It is a given that we must submit to God’s authority, and that all authority has been given to Jesus. (Mt.28:18) However, I’ve been reading Watchman Nee, and he raises the issue of delegated authority. He states, “Just as the delegated authority follows God, so those who are subject to authority should follow God’s delegated authority” (30). I agree with the idea, but I have many questions regarding the practice. Here are some of the questions:
- What or who determines delegated authority?
- Can we choose which authority we’re under?
- Since there is only one God, why do different Christian groups submit to different Christian authorities?
- Can Old Testament examples of authority be applied to New Testament Christians?
- Is there a difference between submission to worldly authority, family authority, and “church” authority?
- How do we identify God’s delegated authorities?
- Can a person be voted into, hired for, or appointed to a position of authority?
Initially, one may be tempted to give over simplistic responses to the above questions, like:
- ‘Cause we’re all called to different places
- Yes or Maybe sometimes
- Yes and No or Maybe sometimes
- They are the people who hold the title or position of authority.
- Yes, it happens all the time.
But, if we push it to the next level, or to the logical extreme, we may realize it’s not so simple. For example, we know that God determines whom to place in authority, but how does he accomplish it? Is it through succession, where one authority places his authority on another? Is it by popular opinion, where God allows a person to be voted into an authority position? Is it by force, where God allows a person to seize authority? Regarding government, all of the above could be true. Some governments are ruled by people who have succeeded a former ruler, others are voted in, while still others take control by force. The New Testament seems to teach that God, somehow in his sovereignty, has established all government authority which should be obeyed (Rom.13:1-7), unless it involves disobedience to a higher authority (Acts 4:19). Yet, regarding the church, Jesus tells us we should be different: “Yet it shall not be so among you …” (Mt.20:26 NKJV)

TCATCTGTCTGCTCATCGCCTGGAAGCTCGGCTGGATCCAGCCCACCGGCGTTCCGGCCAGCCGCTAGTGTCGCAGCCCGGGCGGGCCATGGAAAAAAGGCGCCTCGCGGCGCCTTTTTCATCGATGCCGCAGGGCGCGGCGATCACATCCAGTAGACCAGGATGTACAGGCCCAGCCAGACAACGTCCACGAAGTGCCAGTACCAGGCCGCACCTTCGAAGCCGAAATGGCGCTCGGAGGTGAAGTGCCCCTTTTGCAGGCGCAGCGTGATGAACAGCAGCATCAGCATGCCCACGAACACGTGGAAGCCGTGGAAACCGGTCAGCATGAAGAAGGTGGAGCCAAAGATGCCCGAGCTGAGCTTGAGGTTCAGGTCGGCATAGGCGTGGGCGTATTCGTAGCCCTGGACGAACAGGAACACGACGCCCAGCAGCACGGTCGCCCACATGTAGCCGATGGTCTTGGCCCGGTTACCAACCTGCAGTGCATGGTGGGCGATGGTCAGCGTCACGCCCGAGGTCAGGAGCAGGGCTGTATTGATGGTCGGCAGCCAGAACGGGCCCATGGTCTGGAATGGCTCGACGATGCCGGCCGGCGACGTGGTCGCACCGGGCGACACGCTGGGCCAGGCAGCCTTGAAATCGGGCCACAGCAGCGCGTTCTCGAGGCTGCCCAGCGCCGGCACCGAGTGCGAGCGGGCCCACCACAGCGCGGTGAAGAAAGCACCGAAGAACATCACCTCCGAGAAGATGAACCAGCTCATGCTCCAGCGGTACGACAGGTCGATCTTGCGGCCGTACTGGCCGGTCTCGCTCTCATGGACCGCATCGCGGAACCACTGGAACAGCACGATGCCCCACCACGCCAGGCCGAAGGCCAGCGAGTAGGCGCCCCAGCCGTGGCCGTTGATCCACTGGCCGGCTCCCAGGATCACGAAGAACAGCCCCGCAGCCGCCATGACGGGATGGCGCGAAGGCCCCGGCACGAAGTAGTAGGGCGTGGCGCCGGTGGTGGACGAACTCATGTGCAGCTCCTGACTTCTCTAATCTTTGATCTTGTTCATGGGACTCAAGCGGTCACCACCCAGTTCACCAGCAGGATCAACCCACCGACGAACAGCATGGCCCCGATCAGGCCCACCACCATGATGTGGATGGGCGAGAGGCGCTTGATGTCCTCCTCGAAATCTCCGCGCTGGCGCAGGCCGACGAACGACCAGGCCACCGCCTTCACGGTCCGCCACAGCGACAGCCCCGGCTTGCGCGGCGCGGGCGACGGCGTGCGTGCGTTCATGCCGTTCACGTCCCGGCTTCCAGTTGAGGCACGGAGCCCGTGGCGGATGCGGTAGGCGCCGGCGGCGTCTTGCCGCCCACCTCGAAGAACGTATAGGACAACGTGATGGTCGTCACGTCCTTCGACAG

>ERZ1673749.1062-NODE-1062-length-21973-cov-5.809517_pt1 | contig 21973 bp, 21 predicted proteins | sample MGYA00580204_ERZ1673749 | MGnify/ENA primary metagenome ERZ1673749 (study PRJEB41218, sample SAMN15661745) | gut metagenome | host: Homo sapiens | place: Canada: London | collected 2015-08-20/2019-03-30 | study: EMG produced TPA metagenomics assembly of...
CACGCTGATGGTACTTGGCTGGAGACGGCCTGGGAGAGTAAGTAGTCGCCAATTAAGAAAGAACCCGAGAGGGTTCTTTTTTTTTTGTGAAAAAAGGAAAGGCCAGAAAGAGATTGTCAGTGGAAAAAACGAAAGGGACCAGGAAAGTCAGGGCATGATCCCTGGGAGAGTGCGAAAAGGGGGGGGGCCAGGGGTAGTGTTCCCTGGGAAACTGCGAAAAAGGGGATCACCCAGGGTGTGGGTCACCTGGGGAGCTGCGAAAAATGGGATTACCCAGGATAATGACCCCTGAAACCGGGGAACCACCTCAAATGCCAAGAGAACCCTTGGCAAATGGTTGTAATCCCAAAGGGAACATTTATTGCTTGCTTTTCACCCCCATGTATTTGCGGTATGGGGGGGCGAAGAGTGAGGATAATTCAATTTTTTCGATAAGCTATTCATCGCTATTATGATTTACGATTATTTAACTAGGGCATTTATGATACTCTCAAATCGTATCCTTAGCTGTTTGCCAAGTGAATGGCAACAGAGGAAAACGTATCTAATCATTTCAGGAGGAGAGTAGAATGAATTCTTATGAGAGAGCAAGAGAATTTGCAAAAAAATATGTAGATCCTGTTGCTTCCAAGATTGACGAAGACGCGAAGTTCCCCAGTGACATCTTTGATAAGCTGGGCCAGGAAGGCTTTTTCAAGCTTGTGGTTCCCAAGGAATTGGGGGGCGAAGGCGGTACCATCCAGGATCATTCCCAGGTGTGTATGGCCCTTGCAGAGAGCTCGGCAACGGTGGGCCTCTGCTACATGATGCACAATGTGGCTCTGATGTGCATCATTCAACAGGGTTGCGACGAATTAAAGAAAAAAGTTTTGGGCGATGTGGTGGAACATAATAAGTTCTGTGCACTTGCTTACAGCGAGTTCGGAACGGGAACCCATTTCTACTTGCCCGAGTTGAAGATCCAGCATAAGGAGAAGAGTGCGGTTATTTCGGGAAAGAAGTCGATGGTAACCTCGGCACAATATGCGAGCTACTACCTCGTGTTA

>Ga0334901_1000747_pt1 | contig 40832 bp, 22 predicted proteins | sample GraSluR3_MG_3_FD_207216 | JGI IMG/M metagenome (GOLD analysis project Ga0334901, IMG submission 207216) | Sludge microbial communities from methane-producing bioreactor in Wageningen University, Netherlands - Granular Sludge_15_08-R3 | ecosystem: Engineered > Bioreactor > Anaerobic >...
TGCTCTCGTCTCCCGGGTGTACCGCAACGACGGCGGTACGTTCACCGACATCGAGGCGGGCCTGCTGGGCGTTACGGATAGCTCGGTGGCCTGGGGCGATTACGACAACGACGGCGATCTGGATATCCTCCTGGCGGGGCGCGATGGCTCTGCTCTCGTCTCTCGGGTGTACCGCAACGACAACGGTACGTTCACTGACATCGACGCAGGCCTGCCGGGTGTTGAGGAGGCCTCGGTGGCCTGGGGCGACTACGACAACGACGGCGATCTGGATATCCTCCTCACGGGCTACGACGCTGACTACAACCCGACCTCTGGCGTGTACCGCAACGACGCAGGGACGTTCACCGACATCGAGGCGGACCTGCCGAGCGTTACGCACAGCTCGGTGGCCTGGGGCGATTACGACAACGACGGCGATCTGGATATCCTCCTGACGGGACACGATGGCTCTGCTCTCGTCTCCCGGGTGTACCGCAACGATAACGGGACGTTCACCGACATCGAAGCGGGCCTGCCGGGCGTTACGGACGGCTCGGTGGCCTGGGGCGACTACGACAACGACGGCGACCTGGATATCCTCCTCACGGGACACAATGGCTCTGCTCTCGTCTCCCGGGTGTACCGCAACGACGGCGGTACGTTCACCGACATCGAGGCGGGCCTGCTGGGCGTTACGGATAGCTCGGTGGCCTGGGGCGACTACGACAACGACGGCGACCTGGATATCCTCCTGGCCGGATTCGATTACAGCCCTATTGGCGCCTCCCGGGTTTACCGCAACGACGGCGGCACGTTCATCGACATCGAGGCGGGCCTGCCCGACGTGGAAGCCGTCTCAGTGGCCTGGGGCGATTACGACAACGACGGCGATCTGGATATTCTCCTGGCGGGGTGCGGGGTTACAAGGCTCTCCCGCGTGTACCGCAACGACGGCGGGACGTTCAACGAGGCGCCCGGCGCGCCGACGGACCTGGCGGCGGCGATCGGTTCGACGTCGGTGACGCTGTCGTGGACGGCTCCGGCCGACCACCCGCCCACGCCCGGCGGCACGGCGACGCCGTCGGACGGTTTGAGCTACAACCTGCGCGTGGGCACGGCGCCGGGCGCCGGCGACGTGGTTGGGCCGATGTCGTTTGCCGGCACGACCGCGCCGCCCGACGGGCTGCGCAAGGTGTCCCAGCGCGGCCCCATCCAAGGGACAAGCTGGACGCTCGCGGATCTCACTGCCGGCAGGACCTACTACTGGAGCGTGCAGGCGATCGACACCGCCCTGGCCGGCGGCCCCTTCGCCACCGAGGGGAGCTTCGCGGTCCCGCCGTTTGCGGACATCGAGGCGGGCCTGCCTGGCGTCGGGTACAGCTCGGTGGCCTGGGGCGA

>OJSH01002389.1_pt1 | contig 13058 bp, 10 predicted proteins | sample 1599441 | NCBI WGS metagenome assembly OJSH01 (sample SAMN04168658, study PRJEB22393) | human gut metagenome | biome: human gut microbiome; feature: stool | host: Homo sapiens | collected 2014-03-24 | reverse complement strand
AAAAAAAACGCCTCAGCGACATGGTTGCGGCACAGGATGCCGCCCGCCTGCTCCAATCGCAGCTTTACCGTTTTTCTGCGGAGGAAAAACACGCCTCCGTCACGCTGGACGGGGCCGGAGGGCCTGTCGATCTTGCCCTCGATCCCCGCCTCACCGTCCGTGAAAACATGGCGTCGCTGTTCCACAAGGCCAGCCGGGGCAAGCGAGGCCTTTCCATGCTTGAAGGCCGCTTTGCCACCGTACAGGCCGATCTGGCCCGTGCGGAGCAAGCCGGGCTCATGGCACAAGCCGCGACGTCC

So how should we view delegated authority within the church? The Roman Catholic and Eastern Orthodox religions have it easy. They believe and teach that authority is passed down from Jesus to the apostles, and then passed on by the apostles to others, then by those others to still others all throughout history. These are the only two groups that have a legitimate historical claim of apostolic succession. Their answers to the first three questions would likely be:
- God establishes authority through succession.
- No, you’re under whomever we say you’re under.
- There is only one authority & it is set up as a visible hierarchical structure.
The rest of us (protestant, evangelical, non-denominational) have no such claim. In fact, if we believe in any type of “appointed position of authority by a higher authority” at all, we’re forced to admit that the “original appointment” of authority either began as an act of rebellion against an already established authority, or that it was just started out of nowhere. If we look at delegated authority from a hierarchical perspective, the idea of established authority within the church can only go back so far.
How about voting for a delegated authority? If this is how God’s delegation is determined, through an election of sorts, then it’s possible for one to “run” for delegation. It may work for many organizations, but establishing church authority through a popularity contest is hard to find in the New Testament scriptures.